Auto-install OpenBSD on QEMU

Posted on

Update 17 March 2022: Starting with OpenBSD 7.0, autoinstall(8) no longer respects the TFTP server name option used below. I’ve added updated instructions at the end of this post. Thanks for reporting the issue, Benjamin.

I happen to develop a pet project of mine on a Linux desktop, while actually targeting an OpenBSD server. Thus I searched for a scriptable way to install OpenBSD on the QEMU virtual machine manager, such that I could automate a local integration test against OpenBSD running on Linux.

As expected, OpenBSD has a remarkably straightforward unattended installation solution. During a normal, interactive installation, you answer a series of questions like what timezone you are in or which file sets to install. At the end of the installation, the installer sends a recorded list of those questions along with your answers to the root user’s mail box. You can then adapt this so-called response file to your needs and feed it to the autoinstall(8) command to perform an unattended installation.

In the remainder of this post, I will show how to auto-install OpenBSD/amd64 6.7 on the QEMU PC system emulator 5.0.0. In the end, I will present a simple yet complete POSIX shell script to get the job done. The script is intended to run on Linux, though. If you already have a running OpenBSD installation, you should consider to use OpenBSD’s own hypervisor vmm(4) instead of QEMU as described in the OpenBSD FAQ and in this blog post by Eric Radman.

We will perform the following steps:

  1. Install several prerequisites
  2. Setup a local OpenBSD mirror
  3. Configure the installation
  4. Setup a network boot environment
  5. Install the virtual machine
  6. Log in to the virtual machine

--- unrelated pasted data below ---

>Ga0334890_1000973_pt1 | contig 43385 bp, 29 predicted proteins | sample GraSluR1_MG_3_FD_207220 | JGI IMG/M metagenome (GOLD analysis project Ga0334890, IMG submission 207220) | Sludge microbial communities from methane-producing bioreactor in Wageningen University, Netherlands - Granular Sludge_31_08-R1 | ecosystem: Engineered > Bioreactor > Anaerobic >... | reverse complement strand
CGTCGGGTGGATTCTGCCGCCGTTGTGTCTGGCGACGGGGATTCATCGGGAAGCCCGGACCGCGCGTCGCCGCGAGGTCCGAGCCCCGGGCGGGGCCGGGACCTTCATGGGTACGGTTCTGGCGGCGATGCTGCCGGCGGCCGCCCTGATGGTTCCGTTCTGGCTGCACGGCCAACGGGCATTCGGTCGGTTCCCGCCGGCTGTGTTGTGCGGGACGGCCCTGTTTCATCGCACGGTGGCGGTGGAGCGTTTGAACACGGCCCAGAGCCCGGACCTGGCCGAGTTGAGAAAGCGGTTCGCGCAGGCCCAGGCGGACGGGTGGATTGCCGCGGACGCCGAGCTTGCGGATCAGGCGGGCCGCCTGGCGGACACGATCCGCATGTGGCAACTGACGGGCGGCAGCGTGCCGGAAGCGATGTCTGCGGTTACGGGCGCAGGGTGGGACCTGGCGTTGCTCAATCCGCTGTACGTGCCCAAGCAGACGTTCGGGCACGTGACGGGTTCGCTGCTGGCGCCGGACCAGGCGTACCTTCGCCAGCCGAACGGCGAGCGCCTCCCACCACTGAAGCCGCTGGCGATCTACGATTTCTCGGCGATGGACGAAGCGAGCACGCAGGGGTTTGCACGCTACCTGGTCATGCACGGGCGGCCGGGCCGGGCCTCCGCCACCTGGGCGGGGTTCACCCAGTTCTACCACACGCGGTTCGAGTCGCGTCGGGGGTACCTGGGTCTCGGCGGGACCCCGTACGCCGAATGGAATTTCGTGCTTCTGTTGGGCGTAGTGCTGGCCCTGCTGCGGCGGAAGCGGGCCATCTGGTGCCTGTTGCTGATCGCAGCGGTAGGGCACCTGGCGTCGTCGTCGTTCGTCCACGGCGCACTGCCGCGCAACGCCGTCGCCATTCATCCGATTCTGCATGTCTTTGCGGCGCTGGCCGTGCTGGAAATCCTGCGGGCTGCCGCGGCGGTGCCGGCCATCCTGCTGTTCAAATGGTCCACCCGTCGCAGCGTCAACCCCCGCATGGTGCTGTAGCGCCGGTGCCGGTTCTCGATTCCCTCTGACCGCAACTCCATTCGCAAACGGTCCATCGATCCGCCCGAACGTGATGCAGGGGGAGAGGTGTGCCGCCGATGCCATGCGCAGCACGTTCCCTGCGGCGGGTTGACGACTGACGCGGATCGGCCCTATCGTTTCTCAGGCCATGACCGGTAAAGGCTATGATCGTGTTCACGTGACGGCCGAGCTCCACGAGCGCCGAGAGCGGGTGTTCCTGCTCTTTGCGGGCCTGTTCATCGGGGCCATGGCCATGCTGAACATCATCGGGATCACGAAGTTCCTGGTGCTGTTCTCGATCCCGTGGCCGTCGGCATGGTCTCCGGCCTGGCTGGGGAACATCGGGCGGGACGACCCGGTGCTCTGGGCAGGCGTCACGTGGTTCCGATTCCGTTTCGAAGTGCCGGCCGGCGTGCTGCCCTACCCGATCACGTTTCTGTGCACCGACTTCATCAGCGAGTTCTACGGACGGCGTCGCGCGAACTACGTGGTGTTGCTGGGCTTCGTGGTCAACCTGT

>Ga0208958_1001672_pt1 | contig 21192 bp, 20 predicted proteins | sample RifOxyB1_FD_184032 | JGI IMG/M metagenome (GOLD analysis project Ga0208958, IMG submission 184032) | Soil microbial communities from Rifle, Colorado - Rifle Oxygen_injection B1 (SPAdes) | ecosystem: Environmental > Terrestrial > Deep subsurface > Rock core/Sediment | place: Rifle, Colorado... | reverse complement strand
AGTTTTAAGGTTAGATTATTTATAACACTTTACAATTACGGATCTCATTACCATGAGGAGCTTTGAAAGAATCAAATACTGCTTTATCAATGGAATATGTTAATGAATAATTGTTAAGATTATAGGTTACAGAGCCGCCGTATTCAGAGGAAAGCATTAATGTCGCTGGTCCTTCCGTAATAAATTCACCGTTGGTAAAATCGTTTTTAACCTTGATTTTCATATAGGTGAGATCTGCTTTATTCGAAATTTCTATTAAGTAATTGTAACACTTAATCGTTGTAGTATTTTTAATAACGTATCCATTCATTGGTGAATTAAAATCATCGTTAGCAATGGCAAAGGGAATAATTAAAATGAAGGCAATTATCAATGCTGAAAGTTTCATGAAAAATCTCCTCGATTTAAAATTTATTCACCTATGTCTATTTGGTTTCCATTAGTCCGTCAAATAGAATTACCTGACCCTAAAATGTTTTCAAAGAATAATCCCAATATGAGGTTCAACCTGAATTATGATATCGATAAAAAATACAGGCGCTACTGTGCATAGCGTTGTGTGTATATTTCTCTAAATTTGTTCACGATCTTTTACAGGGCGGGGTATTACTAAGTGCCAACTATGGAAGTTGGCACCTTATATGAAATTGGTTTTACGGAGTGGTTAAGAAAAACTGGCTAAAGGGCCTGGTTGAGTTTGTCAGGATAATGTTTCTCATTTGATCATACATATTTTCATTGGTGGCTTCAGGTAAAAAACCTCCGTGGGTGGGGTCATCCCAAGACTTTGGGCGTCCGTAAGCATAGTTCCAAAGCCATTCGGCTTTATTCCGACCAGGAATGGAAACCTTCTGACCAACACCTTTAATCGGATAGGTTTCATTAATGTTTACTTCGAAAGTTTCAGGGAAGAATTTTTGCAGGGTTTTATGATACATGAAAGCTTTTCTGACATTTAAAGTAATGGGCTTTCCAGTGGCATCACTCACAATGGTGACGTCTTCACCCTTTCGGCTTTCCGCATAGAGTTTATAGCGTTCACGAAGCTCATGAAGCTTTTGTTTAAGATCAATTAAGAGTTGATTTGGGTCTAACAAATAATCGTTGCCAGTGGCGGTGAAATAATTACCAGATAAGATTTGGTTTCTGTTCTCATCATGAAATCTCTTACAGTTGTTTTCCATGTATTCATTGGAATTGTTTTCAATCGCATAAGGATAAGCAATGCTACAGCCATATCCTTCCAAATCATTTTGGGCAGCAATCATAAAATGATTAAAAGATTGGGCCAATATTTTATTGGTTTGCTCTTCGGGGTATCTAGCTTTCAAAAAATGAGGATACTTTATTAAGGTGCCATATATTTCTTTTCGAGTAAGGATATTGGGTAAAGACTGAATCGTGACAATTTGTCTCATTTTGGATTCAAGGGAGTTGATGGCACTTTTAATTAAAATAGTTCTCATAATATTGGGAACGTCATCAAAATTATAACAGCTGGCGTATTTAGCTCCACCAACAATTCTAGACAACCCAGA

We will use the following tools:

Chances are that your Linux distribution of choice packages these tools. For example, the following command installs them on Arch Linux:

$ sudo pacman -S curl openssh qemu rsync signify socat

Local OpenBSD mirror

To begin with, we setup a partial, local OpenBSD mirror.

First, we create the relevant part of the directory layout:

$ mkdir -p mirror/pub/OpenBSD/6.7/amd64

Second, we fetch the base public key from the official HTTPS mirror using curl(1):

$ curl \
    --output mirror/pub/OpenBSD/6.7/ \

Third, we fetch the kernel, the PXE bootstrap program, and the file sets from an untrusted rsync mirror using rsync(1):

$ rsync --archive --files-from=- --verbose \
    rsync:// \
    mirror/pub/OpenBSD/6.7/amd64 \
    << EOF

Fourth, we verify the fetched files using signify(1) and the previously fetched base public key:2

$ ( cd mirror/pub/OpenBSD/6.7/amd64 && signify -C \
    -p ../ \
    -x SHA256.sig \
    -- bsd bsd.* pxeboot *67.tgz )

Finally, we serve the local mirror at Feel free to use your web server of choice. Chances are, that your Linux distribution comes with Python’s http.server module:

$ python3 \
    -m http.server \
    --directory mirror \
    --bind 8080


First, we create a response file for autoinstall(8) at mirror/install.conf:3

Change the default console to com0 = yes
Which speed should com0 use = 115200
System hostname = openbsd
Password for root = *************
Allow root ssh login = no
Setup a user = puffy
Password for user = *************
Public ssh key for user = ssh-rsa AAAAB3N... alex@example
What timezone are you in = UTC
Location of sets = http
HTTP Server =
Unable to connect using https. Use http instead = yes
URL to autopartitioning template for disklabel =
Set name(s) = site67.tgz
Checksum test for site67.tgz failed. Continue anyway = yes
Unverified sets: site67.tgz. Continue without verification = yes

Take care to insert your own public SSH key here, for example, the contents of ~/.ssh/

Note that we effectively disable password-based authentication here by assigning the conventional 13 asterisks as encrypted passwords for both users, root and puffy, see passwd(5). Instead, we enable the user puffy to login using the given SSH key. Besides, we will later permit the user puffy to run any command as root without entering his password using doas(1).

Note also that we will later instruct QEMU to redirect port 80 on the virtual network address to port 8080 on the local host.

Next, we create a disklabel(8) template at mirror/disklabel:

/            2G
swap         8G
/tmp         1G
/var         1G
/usr         2G
/usr/X11R6 500M
/usr/local   4G
/usr/src     1M
/usr/obj     1M
/home        4G

Finally, we create an optional site-specific file set. This way, we can run some commands at the end of the installation. Here, we reset the OpenBSD mirror server used by pkg_add(1) and other commands.4 Moreover, we permit the user group wheel — and thus the user puffy — to run any command as the user root without entering their password using doas(1).

Create the file site/

#! /bin/ksh